Nor is it just university education and work toward high school equivalent diplomas that are disrupted. There are an array of opportunities for Maine’s prisoners that used to be in person, then went virtual, and are now unavailable entirely when COVID-19 lockdowns happen at places like the Maine State Prison, the Maine Correctional Center in Windham, and the Long Creek Youth Development Center in South Portland: Guitar lessons, book groups via the Maine Humanities Council – many nourishing creative experiences with the outside world are eliminated along with the time residents are allowed outside their cells.
Magnusson knows first-hand the negative effects this kind of isolation can have on the inmates.
“The last few weeks have been tough on people,” he said, “and I’ve been very impressed by how well they’ve adapted. We’ve tried to communicate with them as best we can, and we’ve tried to hear what their main concerns are. … All of us like comfort food. When they’re locked in their cell more, they’ve asked for more food items, specialty meals, a few extra goodies. We’ve tried to do some of those things that have been the most important.”
He said they’ve also allowed the prisoners 20 free text messages each week from their tablets to numbers they have for families and friends, and they’re hoping to increase that allowance.
Advocates for the incarcerated, meanwhile, have advocated repeatedly for these texts to be made universally free, along with phone calls, which can be onerously expensive. They’ve also advocated for general “decarceration” to keep prisoners safe from outbreaks they can’t escape.
But prison administrators don’t make those kinds of calls. They just work to keep the peace inside.
“I’ve been really impressed by the guys’ flexibility,” Magnusson said. “Even though the temperature in here could have gotten really high, it’s stayed relatively mild. I commend the residents for not over-reacting and knowing that as soon as we could increase the time out of cell, we would.”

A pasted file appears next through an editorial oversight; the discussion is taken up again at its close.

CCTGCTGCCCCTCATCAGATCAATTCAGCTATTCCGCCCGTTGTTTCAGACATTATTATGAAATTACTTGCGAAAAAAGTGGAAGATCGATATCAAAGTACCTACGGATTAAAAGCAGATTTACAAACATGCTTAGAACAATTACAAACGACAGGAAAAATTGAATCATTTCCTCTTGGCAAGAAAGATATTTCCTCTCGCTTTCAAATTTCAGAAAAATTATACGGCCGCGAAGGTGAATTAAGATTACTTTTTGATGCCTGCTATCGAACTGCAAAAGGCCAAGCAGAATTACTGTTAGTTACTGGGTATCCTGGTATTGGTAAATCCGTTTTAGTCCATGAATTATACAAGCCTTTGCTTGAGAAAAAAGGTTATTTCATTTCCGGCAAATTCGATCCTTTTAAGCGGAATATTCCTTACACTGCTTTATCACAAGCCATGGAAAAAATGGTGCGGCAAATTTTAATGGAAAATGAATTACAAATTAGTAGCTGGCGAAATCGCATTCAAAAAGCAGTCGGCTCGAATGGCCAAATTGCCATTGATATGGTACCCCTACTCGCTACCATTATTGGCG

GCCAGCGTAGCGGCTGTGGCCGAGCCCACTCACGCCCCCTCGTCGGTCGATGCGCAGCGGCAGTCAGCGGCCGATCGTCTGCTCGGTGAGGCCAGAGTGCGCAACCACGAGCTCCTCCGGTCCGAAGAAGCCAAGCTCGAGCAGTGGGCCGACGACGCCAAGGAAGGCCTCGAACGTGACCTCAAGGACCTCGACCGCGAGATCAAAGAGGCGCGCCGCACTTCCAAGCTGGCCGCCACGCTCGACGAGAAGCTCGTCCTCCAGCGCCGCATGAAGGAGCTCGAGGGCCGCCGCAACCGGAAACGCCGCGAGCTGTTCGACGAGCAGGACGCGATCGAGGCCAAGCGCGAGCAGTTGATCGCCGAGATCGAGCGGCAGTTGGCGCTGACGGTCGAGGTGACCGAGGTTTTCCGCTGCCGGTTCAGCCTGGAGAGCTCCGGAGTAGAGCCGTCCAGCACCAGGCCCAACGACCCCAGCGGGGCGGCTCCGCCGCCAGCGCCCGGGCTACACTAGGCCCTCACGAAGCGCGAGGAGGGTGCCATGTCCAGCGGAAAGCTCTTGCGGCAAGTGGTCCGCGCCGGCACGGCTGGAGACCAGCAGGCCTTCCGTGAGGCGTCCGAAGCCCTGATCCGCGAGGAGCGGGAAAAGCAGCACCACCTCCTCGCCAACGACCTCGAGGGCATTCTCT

If all goes well and there are no more positive tests, the Maine State Prison will return to as many as 10 hours outside of cells on Nov. 30, and classes should be able to resume via Zoom.
For his part, Bernheim said he’ll do whatever it takes to keep the university program up and running. “These guys and their passion for education drive me to stay involved,” he said. “Some of the best students I’ve ever taught have been in that prison. And I’ve taught at UVM, Middlebury, and here at UMaine Augusta for 20 years.”
Bullen said he is continually struck by the inmates’ talent and dedication.
“I’ve been so blown away by some of the stories and connections that I’ve had with these guys,” he said. “They make one decision in their youth – a lot of them got locked up at young ages and were in terrible situations, ‘my life or yours’ kind of situations – and now they’re in for 40 years. It’s horrible.
“And a lot of these guys are so brilliant and so in touch with their feelings. These aren’t those dumb kids who make those awful decisions. These are grown people who have developed and changed. They’re seeking knowledge and self-development constantly because it’s all they can do.”
It saddens him, Bullen said, because during a COVID-19 lockdown so much of that is taken away.
“I might be the only person who listens to them who isn’t in that place,” he said. “… It’s really frustrating.”
Sam Pfeifle can be reached at email@example.com.